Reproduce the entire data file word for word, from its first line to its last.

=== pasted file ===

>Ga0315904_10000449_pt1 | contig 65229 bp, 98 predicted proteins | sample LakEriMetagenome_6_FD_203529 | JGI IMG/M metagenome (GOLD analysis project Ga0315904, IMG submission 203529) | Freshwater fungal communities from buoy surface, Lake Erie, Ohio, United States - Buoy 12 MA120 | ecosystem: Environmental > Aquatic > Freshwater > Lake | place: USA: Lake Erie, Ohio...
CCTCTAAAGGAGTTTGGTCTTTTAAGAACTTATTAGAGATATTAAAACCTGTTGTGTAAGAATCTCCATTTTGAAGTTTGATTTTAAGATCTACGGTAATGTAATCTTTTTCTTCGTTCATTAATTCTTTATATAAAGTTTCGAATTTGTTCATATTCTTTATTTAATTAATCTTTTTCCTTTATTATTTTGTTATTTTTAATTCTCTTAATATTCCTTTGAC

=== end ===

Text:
>Ga0315904_10000449_pt1 | contig 65229 bp, 98 predicted proteins | sample LakEriMetagenome_6_FD_203529 | JGI IMG/M metagenome (GOLD analysis project Ga0315904, IMG submission 203529) | Freshwater fungal communities from buoy surface, Lake Erie, Ohio, United States - Buoy 12 MA120 | ecosystem: Environmental > Aquatic > Freshwater > Lake | place: USA: Lake Erie, Ohio...
CCTCTAAAGGAGTTTGGTCTTTTAAGAACTTATTAGAGATATTAAAACCTGTTGTGTAAGAATCTCCATTTTGAAGTTTGATTTTAAGATCTACGGTAATGTAATCTTTTTCTTCGTTCATTAATTCTTTATATAAAGTTTCGAATTTGTTCATATTCTTTATTTAATTAATCTTTTTCCTTTATTATTTTGTTATTTTTAATTCTCTTAATATTCCTTTGAC